Leadership : Responsibility as a Prerequisite to Leadership

Brian Canning's first foray into the automotive industry was as a Goodyear service manager in suburban Washington, DC. Over the next several years, he enjoyed a successful management career that ultimately led to his overseeing several stores and then the entire sales region. Currently, Canning works as a leadership and management coach with the Automotive Management Institute (ATI), where he interacts with shop owners and managers in the automotive service and tire industries. He adds that he is a passionate student of leadership in all of its forms.

One of the greatest challenges facing the shop owners and the Service Managers I talk to is in their taking on the role of leader. We can have the very best of intentions, the most thoughtful of business plans but until we are willing to lead our people, little of substance is likely to be accomplished. The automotive industry, in all of its facets, is decidedly challenging and decidedly unforgiving. Creating the perfect shop process will not make your people follow it and will not make sure your standards are met. Only leadership assures the quality of the effort. You making it happen.


Many months ago, as I watched the two Generals most responsible for the medical care and rehabilitation of wounded soldiers returning from Iraq, I was struck by the contrast in their willingness to be accountable for the failures that had occurred at Walter Reed Army Medical Center. In preparing to speak before the Senate, the current commander, who had only recently taken on these huge responsibilities, turned to several of the veterans and family members and apologized for what had come to light in the newspapers and evening news. In testifying this senior officer was obviously shamed by what had occurred on his watch and took responsibility for the command failure that allowed these returning troops to suffer the neglect and mistreatment they experienced after returning wounded from war. There was little attempt on his part to defend or make excuses for what would seem inexcusable and he accepted the censure and criticism correctly leveled at him. He was responsible and accepted that. In sharp contrast, his superior and the previous commander, who was most responsible for the deplorable conditions, did everything to deflect and reassign any blame that came at him.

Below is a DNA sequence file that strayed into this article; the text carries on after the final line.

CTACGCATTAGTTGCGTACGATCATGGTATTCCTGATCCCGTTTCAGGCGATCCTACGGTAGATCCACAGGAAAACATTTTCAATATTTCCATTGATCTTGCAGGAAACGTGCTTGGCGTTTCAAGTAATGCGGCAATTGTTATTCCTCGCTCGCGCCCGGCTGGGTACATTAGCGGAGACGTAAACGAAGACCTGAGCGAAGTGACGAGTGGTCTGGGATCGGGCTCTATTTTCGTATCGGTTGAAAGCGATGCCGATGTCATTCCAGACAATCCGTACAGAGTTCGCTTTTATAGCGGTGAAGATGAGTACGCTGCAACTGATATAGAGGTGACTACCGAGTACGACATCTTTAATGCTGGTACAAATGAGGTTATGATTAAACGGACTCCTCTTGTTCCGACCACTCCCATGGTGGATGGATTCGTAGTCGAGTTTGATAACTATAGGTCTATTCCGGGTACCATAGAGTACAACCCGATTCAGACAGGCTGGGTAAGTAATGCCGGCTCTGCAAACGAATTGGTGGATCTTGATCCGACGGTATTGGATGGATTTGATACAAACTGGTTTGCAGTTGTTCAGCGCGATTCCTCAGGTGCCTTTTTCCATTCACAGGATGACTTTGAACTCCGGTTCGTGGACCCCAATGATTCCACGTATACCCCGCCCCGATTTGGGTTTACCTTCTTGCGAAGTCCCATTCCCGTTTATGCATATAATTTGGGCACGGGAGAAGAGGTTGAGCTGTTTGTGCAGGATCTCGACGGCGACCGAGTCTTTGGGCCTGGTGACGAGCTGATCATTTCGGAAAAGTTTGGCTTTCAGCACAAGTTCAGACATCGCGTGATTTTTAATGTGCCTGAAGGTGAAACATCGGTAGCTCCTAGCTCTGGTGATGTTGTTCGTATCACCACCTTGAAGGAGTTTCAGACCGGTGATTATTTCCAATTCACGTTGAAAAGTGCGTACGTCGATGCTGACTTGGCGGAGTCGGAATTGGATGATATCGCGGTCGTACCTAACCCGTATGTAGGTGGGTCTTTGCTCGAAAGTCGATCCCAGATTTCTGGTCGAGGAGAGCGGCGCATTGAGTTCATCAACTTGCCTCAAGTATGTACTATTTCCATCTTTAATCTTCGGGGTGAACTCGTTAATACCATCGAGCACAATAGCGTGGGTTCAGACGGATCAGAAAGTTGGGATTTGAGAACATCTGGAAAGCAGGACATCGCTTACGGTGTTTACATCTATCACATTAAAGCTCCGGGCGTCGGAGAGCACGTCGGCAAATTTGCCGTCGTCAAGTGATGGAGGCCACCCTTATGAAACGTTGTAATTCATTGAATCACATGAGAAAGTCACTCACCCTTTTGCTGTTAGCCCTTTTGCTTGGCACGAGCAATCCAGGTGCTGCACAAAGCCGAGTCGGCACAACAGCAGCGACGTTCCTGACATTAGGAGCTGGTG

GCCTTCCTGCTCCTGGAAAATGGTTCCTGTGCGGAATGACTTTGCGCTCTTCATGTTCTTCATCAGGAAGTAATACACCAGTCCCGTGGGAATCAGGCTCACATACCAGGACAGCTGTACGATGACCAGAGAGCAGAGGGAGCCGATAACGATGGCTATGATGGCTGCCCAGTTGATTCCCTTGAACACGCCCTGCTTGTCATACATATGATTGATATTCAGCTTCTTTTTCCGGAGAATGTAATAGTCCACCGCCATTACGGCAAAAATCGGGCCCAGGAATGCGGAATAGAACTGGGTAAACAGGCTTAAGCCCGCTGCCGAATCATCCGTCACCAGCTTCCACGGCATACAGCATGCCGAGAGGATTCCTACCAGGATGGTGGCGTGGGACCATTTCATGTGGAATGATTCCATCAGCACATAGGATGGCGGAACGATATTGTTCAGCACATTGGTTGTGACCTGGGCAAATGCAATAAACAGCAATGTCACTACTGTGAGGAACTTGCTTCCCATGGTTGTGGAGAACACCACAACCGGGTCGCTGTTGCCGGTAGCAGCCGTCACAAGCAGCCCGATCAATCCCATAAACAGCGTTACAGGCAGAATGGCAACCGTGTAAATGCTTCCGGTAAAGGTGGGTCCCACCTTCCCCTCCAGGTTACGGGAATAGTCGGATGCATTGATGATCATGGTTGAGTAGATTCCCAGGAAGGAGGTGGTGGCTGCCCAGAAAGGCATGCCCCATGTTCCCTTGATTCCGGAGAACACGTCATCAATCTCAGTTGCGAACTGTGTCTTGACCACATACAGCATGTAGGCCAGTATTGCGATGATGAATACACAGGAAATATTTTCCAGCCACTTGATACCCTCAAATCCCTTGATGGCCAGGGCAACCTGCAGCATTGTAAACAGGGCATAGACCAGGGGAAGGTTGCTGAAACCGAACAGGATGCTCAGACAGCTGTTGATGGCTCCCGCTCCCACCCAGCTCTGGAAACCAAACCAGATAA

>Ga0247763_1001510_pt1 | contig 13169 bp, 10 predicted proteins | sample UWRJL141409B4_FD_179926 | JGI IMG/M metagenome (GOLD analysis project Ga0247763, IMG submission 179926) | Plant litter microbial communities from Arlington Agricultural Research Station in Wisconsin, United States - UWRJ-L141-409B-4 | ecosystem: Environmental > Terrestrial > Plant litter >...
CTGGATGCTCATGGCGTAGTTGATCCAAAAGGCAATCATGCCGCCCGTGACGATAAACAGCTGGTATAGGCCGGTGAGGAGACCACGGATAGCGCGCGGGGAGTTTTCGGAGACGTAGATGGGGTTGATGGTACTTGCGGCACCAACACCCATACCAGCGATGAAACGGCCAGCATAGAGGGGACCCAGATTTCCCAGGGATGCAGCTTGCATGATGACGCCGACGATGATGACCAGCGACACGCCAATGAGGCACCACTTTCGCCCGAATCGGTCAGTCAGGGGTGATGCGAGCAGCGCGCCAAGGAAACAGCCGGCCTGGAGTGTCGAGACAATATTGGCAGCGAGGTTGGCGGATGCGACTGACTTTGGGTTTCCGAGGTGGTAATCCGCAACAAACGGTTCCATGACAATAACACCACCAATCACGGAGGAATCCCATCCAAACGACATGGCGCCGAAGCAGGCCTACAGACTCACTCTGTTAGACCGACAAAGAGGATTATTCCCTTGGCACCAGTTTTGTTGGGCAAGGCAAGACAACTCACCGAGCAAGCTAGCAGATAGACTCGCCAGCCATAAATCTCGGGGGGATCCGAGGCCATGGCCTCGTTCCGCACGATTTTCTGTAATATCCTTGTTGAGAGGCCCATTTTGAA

At one point, when pressed hard to explain the squalor that wounded soldiers were being forced to live in, he asked in exasperation “What would you have me do? I assign tasks and responsibilities. As a commander I have to assume these sub-commands and commanders are doing the things I have asked them to do. I don’t see that there was anything else I could have done!” Maybe it’s because I am a veteran, but I was horrified to hear him say these things and attempt to deflect his responsibility. Would he be taking the credit if the facility was being praised for extraordinary performance? In blaming his team (sub-commands) he reminds me of a basketball coach who blames his players for the loss and accepts no responsibility for the team’s failure. His players didn’t do what he had asked so in his mind they are responsible. Leadership without real and tangible accountability and responsibility is a facade without support or substance.


Leadership, because it goes far beyond rank or position, is both in the appearance and in the exercising of authority in the accomplishment of tasks. To those that would take on a task come the expectation of success and the weight of that responsibility. A leader’s job is to lead, assign tasks and succeed. And it’s that succeed part that will get you every time. Leadership is all about success. Within legal moral and behavioral bounds, it doesn’t much matter how you get there, as long as you get there. It doesn’t matter if you are promoted into a position or arrive there by default, you are paid and responsible for shouldering the load, involving your staff members in the effort and making it all happen. As a business owner, you might get to define the “it” but the load is just as heavy and success might be the difference between hamburger and steak. Leadership demands as much of you as it does your Service Manager or that General. Will it be steak or hamburger on your plate tonight?


In becoming a leader it is essential that you take on the role in ways and in practices that you can be comfortable with. Asking Patton to be Gandhi or Gandhi to be a Patton will not work. Before you have any chance of getting your staff to believe in you and what you are doing, you have to believe in it yourself. You need to be comfortable in that role or willing to grow into it. This is a tough journey without a doubt but you get to select the destination, choose the players, do battle on your terms and risk destruction on your way to that ultimate success. Isn’t that worth the risk? To flounder along as you have been would not seem to be an option and it is far too late to turn back. Most important here is that you take on the role, decide where you are going and put that first tentative step forward. There is no doubt that there is someone waiting to stomp on your foot but it doesn’t matter, it’s time to go.


Like justice, leadership is one of those things that needs to be seen, heard and felt and in every way possible, evident. It involves commitment, accountability and a willingness to make unpopular decisions. It need not be lonely but it is solitary in blame and responsibility and decidedly impatient of success. Not for the faint hearted or shallow, leadership is a rock; reliable, steadfast, substantial, strong.


It’s 9:00 o’clock; do you know where your techs are?



Copyright 2008 Brian Canning



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